Book Review: Every Contact Leaves a Trace by Elanor Dymott

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‘If you were to ask me to tell you about my wife, I would have to warn you at the outset that I don’t know a great deal about her…I went into a dark room with my camera for a time, and I came out with a photograph of a woman I had never seen before.’

Meet Alex Peterson – loner, Oxford graduate, successful lawyer, and married to Rachel, a vivacious English graduate from the same college. Alex is that person ‘looking on groups from the outside….that is how [he] felt for most of [his] life…On the edge of things, apart from people, not wanting to be among them.’ One summer night, after a dinner at their old college, Rachel is found on the grounds, brutally murdered. At first, with ‘stories circulating in the room which were not [his] own’, the police suspect Alex, but he is soon cleared by a witness – Harry, Rachel’s old tutor at Oxford – and so the mystery of Rachel’s death remains a gaping hole.

What was Rachel doing out by the lake where she was killed? Why has Harry provided him with an alibi? Who is that mysterious shadowed figure seen fleeing the scene?

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Alex is trapped in his grief and that winter, with an invitation from Harry, he returns to Oxford to try and find out what happened to Rachel. Harry sits Alex down and over the course of the novel he slowly reveals an interconnected chain of actions and decisions made years before, back in Alex and Rachel’s undergraduate years, that may have led to the murder at the centre of the narrative. And so we are transported back to 1990s Oxford where piece by piece, Rachel’s identity is put together. Moving back and forth to various times and places, and pierced with flashbacks, this is a layered text where, in a classic case of unreliable narrator, we can never really be sure if we can trust what Alex is telling us, or if what Harry is telling Alex is the whole truth.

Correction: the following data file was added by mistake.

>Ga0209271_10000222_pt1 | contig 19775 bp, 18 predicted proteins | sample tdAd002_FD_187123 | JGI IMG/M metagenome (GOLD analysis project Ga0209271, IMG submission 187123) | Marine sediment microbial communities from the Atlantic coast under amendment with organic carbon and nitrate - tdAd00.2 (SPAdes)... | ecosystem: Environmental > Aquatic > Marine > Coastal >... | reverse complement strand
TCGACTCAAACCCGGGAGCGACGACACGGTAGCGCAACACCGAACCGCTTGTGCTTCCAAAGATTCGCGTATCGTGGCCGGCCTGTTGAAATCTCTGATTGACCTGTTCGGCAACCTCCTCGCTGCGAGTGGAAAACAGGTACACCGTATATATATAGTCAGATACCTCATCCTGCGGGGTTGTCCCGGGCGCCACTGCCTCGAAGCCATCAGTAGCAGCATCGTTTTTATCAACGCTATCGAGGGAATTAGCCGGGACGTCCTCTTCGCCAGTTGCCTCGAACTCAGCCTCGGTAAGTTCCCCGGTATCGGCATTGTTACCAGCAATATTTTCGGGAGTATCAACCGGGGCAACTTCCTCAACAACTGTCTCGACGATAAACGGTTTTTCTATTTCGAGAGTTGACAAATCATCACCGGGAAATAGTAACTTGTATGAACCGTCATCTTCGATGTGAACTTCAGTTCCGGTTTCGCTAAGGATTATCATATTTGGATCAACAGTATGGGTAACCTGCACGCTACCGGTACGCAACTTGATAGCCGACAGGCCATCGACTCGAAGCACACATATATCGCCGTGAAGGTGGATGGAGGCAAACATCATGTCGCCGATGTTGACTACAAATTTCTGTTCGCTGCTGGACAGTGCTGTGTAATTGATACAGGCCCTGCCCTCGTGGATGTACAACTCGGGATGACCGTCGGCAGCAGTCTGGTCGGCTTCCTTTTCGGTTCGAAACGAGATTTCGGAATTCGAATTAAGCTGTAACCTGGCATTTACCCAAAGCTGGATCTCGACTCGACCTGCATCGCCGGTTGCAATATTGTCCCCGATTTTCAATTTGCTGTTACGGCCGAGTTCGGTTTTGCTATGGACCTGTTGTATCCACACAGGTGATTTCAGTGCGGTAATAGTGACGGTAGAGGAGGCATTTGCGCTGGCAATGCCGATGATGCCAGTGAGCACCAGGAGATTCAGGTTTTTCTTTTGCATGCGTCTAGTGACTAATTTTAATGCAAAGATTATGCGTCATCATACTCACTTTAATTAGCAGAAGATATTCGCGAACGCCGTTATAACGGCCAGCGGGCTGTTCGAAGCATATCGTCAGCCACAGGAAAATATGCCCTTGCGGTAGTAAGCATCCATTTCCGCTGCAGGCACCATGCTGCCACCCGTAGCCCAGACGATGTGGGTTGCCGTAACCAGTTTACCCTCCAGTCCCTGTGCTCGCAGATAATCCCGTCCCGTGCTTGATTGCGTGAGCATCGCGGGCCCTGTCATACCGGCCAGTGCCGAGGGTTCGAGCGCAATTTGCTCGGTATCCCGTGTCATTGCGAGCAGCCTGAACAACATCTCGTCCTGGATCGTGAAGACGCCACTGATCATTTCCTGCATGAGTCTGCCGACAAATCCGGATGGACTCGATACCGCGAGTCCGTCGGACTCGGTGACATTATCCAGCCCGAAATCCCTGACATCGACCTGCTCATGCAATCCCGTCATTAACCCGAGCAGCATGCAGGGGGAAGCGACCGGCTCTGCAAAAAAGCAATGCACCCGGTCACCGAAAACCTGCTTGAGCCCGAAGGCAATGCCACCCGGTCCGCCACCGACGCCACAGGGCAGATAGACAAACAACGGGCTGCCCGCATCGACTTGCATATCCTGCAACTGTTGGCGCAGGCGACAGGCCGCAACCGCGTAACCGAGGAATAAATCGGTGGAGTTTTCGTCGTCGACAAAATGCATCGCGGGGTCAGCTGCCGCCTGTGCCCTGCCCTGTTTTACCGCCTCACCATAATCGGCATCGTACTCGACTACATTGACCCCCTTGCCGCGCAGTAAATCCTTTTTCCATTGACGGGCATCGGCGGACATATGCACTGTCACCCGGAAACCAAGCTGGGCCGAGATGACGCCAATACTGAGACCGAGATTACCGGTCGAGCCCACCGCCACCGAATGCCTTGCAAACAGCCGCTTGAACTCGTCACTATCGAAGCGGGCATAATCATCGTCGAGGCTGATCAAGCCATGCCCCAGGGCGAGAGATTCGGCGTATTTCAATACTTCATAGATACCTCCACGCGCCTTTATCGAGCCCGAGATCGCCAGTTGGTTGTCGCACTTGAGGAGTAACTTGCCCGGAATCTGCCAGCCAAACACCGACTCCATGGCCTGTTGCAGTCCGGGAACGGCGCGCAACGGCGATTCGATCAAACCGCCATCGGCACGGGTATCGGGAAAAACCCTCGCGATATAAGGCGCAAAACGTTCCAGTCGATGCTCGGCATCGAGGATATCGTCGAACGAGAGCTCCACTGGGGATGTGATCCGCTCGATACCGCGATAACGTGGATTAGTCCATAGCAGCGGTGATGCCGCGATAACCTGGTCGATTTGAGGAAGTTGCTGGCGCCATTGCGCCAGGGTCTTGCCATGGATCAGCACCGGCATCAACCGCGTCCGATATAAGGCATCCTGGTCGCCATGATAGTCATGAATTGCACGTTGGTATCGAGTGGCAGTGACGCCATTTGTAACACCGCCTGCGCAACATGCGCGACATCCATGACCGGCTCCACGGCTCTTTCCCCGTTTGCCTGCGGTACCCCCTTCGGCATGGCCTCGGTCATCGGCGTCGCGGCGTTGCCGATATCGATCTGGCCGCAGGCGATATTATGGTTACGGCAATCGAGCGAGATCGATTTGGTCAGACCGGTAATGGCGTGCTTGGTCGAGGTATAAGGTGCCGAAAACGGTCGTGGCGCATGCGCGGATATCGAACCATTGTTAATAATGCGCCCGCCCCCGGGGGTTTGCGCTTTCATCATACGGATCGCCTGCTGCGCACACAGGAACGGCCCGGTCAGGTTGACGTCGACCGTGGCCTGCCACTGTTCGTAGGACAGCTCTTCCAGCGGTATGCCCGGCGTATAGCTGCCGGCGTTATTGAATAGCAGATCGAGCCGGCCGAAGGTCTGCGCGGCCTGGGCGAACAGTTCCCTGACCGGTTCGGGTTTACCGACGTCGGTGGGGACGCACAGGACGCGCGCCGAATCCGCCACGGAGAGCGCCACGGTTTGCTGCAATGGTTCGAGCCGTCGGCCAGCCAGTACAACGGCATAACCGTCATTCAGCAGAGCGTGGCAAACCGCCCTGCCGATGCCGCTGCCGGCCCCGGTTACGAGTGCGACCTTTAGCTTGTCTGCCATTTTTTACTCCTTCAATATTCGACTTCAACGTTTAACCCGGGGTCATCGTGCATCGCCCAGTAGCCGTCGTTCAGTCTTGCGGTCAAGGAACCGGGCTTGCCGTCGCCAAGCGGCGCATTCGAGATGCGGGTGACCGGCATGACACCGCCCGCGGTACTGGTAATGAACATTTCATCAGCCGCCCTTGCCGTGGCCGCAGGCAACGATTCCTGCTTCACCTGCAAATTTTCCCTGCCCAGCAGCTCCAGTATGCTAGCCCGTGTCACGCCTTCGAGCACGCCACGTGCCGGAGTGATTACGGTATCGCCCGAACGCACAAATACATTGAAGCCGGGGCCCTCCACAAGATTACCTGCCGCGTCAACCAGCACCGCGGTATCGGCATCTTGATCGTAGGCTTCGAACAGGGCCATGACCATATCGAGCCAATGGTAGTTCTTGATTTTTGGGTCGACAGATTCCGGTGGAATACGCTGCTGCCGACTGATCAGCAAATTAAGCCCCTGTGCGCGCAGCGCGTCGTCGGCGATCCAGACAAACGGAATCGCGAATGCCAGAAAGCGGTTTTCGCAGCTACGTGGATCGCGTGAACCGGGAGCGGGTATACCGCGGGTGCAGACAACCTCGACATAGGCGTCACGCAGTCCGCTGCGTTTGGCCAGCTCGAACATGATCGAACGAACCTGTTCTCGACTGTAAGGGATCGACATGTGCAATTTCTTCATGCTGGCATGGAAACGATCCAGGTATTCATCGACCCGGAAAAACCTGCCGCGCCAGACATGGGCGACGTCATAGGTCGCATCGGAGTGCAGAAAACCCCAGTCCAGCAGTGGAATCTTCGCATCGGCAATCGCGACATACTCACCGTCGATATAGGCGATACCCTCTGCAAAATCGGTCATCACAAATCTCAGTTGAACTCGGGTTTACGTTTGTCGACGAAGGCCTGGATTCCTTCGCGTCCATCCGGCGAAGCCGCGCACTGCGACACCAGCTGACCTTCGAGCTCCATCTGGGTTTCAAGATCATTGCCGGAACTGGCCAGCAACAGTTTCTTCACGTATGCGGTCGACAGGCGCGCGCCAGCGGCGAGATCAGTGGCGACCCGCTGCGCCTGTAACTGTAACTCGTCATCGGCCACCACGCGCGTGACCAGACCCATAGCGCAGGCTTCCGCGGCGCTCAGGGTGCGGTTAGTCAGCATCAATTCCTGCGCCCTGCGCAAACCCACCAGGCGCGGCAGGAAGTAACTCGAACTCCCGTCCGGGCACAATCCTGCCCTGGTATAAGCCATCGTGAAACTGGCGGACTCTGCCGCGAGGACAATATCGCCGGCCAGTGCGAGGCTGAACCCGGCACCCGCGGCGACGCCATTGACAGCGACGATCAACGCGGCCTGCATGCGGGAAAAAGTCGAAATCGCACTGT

I can completely understand why this book has been compared to Donna Tartt’s ‘The Secret History’ as it’s also a story of secret cliques and magnetically alluring ringleaders. It’s a highly atmospheric novel, giving you a true sense of what Oxford is. The prose is so precise, the language so luscious, and there’s something about the way the words just trip off your tongue (I had to read it our loud at times because it was so beautiful) that make this book a remarkably accomplished debut.

The ending, however, was wanting – I was waiting for a twist that never came and it ended rather speculatively. It would have been a more satisfying read if we were given something more, but perhaps this has more to do with the fact that the book was built up to be a thriller when in actual fact it’s a contemplation on grief and uncertainty. The ending doesn’t detract from the fact that the novel is immersive, is truly a pleasure to read and is one of those rare achievements that is a literary mystery.

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